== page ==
Homes and businesses could face further energy price rises despite sharp falls in European natural gas prices, it has emerged.
“Spot” prices for natural gas to be delivered the next day have fallen significantly in Britain, where Ireland buys most of its needs, since September, trading at 33 cent a therm on Tuesday against a brief 600 cent high in August.
Gas prices determine energy costs here as the fuel is used to generate half of Ireland’s electricity, while many homes and businesses also rely on it directly. However, leading Irish electricity and gas suppliers are not ruling out further increases in their charges, blaming continued volatility and unpredictability in energy markets.
Industry calculations show that most Irish energy suppliers have yet to fully factor the impact of Russia’s invasion of Ukraine on gas prices into the rates they charge customers. The conflict added 80 per cent on average to the prices that energy companies are paying for natural gas used to generate electricity or supply direct to customers. They could add this to the bills of domestic and business customers next year.
ESB subsidiary Electric Ireland noted that its wholesale energy costs will rise to €2 billion this year, from €300 million in 2020. “Unfortunately we expect this volatility to continue over the coming months given the ongoing uncertainty in the geopolitical situation and international markets,” said the company, adding that it was keeping prices under review.
Bord Gáis Energy said it employed analysts who worked to protect customers as far as possible from the current unprecedented energy price volatility, and pointed out that it had kept prices as competitive as possible.
Energia said it monitored wholesale electricity and gas prices. “Any changes in pricing are carefully considered with updates to customers being a primary focus,” the company added.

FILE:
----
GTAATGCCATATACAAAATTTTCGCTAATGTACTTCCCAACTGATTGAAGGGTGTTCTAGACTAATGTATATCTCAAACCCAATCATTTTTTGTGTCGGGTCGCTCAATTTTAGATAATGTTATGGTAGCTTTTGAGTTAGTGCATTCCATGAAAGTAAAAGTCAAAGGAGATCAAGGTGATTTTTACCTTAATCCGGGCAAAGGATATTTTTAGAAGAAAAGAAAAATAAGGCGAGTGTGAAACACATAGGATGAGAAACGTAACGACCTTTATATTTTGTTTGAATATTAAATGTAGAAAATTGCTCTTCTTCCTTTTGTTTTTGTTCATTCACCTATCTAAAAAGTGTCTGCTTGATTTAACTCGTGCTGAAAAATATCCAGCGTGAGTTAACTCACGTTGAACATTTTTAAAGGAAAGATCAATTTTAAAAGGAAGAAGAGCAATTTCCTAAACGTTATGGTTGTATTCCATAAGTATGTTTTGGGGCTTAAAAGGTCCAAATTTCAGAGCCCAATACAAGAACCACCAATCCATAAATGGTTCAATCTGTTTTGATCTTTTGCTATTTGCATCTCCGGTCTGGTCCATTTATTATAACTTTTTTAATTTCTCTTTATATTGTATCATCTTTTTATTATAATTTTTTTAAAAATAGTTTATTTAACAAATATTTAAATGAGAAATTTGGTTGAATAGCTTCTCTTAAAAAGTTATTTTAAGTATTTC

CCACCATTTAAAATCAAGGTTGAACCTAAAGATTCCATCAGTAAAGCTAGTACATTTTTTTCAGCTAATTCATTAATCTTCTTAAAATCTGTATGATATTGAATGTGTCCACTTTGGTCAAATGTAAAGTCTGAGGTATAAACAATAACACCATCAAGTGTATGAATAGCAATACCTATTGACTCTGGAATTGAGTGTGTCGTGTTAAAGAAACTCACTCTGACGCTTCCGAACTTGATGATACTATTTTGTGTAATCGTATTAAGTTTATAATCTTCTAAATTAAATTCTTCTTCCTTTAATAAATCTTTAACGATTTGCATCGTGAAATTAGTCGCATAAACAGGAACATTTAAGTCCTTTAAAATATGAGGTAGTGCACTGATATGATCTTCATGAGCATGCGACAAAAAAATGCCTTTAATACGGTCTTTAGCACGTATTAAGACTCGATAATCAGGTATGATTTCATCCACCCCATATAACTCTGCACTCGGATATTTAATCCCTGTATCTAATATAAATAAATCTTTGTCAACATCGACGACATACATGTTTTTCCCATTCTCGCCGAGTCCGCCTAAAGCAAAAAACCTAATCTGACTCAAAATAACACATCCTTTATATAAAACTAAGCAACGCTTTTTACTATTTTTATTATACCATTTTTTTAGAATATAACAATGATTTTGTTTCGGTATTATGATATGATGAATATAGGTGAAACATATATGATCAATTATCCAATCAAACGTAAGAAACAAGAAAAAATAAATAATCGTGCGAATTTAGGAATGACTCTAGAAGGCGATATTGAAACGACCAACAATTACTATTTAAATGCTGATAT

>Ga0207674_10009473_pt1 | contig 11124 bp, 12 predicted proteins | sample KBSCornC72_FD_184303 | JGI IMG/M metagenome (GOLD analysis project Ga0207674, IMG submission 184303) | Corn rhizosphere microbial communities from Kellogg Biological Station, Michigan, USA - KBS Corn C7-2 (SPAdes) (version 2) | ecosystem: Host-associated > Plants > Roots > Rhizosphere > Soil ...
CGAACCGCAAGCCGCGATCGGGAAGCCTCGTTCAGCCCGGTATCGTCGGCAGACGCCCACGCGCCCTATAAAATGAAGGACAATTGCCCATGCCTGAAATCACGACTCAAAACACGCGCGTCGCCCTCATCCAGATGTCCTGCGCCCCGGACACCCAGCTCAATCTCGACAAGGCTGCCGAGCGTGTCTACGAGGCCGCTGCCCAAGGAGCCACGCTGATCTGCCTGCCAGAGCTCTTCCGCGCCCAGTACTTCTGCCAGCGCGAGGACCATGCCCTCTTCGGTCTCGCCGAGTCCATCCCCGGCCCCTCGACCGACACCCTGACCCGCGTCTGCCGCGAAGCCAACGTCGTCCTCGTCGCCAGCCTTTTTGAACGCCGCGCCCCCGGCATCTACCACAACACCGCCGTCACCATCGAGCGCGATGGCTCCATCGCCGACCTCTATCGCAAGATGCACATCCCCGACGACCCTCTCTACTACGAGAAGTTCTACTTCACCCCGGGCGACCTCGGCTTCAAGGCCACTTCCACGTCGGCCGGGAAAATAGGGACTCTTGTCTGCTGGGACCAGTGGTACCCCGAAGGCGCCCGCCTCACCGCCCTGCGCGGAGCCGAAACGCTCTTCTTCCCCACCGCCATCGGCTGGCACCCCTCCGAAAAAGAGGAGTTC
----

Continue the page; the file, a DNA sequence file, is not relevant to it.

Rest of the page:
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SSE Airtricity said it was committed to lowering prices when it could, and any change “will be communicated to customers”.
Energy companies buy the gas used to generate electricity or to supply direct to homes for heating and cooking a year or more in advance on forward markets rather than the more volatile spot market.
Prices for this winter averaged 281 cent a therm last year, three times what they were historically, which in turn prompted increases over the last few months. However, prices for next winter are averaging 394 cent a therm, 80 per cent more than last winter, prompting speculation that this will force energy companies to further increase prices next year.
Russian state company Gazprom’s move to cut supplies to Europe this summer, sparking accusations that the country was weaponising energy, drove most of the increase in the forward price. That briefly hit a high of 850 cent a therm in August as buyers panicked following predictions of severe shortages next year.
Gas spot prices are falling as Europe has filled most of its storage capacity, aided by high liquefied natural gas (LNG) imports, while Britain currently has a surplus of the fuel and so is exporting it.
However, industry observers caution that the broader outlook remains volatile, naming a cold snap this winter as one of the factors most likely to reverse the recent falls.